How to optimize this: remember to create a professional learning community (PLC). PLCs aren’t just open to educators. People join these communities for support, engagement, and building relationships that inspire them to learn. With the right platform, PLCs are excellent resources for helping students zone in on their learning and quiet the chaos around them.
5. Emotional factors
Sometimes, barriers to learning start from within. Being afraid of failing, past insecurities, or fear of change can ignite uncomfortable emotional states that prevent students from taking full advantage of the learning opportunities in front of them.
How to overcome this: reinforce some of these insecurities with rewards and certificates. Course creators can quickly win over uneasy learners by rewarding their efforts through gamification capabilities or completion certificates that celebrate their success.
6. Learning styles
There is no universal way of teaching that appeals to every single student. Some learn easier with visual cues, whereas others respond better to symbols, auditory repetition, or music.
With online learning and the right learning management system, course creators can access dynamic capabilities right at their fingertips to create content that appeals to a wide variety of learners.
How to optimize this: build content for different learning styles. Different course elements will appeal to different types of learners – so remember to mix it up!
7. Overall presentation
Have you ever received a 2,000-word long email? That would be longer than this article. Our guess is you didn’t read all of it – or maybe even most of it. Why? Because, for that level of detail, email is the wrong presentation.
In 2000, the average person’s attention span was 12 seconds. That is now 8 seconds. This means the presentation is everything if you’re going to capture your audience and engage them in your learning content.
How to optimize this: adopt the principles of Universal Design for Learning (UDL). With UDL, learning courses focus on engagement, representation, and action and expression to attract and maintain user attention.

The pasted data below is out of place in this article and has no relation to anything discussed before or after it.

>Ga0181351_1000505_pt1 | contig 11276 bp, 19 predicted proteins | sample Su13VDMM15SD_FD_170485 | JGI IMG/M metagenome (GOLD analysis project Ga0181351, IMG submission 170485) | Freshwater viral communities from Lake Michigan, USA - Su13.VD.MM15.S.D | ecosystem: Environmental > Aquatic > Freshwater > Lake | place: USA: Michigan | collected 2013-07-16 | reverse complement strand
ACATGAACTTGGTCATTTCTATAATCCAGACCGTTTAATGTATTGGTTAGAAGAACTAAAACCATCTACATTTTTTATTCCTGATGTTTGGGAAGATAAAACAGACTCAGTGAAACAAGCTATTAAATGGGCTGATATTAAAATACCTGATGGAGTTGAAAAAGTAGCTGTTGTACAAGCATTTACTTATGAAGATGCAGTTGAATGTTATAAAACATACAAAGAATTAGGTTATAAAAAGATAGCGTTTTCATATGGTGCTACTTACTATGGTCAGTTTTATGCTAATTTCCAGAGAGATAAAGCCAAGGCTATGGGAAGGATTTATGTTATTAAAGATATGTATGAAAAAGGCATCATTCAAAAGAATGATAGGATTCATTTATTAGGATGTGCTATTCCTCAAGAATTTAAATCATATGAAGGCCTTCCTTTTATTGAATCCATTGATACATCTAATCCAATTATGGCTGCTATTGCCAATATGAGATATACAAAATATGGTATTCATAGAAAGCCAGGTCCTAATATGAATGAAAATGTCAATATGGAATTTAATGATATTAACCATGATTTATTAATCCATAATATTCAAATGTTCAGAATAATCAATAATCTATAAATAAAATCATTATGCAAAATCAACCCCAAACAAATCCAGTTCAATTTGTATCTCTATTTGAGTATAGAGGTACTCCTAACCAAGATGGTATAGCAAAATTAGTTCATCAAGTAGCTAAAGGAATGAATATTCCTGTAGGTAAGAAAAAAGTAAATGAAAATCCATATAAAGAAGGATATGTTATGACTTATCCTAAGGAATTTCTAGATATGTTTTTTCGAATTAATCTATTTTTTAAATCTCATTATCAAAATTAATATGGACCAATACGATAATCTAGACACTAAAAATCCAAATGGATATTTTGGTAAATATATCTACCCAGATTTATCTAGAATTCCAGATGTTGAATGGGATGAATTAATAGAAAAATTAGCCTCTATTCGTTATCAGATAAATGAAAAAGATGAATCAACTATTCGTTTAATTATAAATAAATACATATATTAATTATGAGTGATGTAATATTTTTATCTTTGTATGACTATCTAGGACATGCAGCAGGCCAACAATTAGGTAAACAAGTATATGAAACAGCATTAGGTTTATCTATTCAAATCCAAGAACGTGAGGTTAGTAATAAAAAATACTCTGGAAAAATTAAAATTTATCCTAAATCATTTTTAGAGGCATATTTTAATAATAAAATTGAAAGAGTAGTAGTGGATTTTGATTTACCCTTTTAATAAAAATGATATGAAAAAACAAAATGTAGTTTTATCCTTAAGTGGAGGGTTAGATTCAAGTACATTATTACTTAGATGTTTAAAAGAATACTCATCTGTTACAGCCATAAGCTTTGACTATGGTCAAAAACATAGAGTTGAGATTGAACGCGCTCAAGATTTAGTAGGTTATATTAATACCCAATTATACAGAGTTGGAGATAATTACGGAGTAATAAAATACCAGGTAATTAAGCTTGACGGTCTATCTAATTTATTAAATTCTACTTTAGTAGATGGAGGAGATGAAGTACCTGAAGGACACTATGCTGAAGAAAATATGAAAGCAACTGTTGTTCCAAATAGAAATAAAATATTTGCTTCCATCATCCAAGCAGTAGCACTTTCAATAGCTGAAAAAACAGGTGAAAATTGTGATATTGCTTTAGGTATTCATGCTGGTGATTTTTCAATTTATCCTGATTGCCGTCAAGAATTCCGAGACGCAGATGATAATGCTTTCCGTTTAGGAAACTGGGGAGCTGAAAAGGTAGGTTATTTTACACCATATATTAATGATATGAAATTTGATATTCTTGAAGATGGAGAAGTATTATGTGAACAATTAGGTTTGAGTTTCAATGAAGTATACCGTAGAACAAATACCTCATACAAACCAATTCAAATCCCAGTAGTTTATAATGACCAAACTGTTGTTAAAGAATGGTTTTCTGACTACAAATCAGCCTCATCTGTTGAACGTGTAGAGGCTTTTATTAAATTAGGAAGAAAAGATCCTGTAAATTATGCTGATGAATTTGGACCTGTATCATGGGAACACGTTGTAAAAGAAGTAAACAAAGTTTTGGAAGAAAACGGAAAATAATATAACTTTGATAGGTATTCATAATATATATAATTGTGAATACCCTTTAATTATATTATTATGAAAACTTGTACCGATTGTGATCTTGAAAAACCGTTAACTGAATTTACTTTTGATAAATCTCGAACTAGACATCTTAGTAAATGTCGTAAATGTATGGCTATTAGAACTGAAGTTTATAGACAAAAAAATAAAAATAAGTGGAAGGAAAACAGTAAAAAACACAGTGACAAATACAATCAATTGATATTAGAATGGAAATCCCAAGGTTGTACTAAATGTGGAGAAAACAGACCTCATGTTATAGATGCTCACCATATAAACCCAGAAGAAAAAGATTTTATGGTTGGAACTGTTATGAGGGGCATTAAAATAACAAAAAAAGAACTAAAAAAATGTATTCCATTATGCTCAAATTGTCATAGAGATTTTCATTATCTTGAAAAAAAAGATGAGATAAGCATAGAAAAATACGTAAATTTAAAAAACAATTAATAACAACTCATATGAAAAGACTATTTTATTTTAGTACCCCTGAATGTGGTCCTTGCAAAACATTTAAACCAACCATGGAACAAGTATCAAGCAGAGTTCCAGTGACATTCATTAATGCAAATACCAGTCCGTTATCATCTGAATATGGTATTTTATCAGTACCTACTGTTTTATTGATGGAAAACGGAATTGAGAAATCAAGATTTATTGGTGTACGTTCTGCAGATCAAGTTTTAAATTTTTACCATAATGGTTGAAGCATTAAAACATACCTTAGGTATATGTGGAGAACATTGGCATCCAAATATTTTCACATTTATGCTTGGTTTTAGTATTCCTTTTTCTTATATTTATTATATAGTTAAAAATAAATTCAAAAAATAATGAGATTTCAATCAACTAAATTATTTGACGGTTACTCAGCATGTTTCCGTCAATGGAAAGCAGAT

8. Learning experience
When it comes to learning, oftentimes, the experience outweighs the content itself. For example, listening to an instructor with limited interaction will not be the right experience for you if you’re a hands-on learner. The same applies to the information itself – highly complex topics are better communicated through dynamic visuals than text-based materials.
As a result, learning barriers can quickly come up if the overall experience doesn’t meet the students’ needs.
How to optimize this: apply learning experience design to your online courses. Learning experience design combines the concepts of instructional design and user experience design to create a user-centric approach that helps students achieve their goals as quickly as possible. With learning experience design, you can create a unique experience with social engagement, multimedia, and hands-on learning that keeps students coming back.
Pro tip: It also helps to brush up on cognitive load theory to understand how things like dense content, bulky packaging, and lazy processing can impact your students’ learning experiences.
When starting your online course development, it is essential to start by understanding your most important audience – the students themselves. Knowing who they are, how they learn best, and what they need to excel will help you break down common learning barriers and create a memorable learning experience for everyone.
Begin building an online education platform that your students will love. Book a call with our Solutions team to learn more.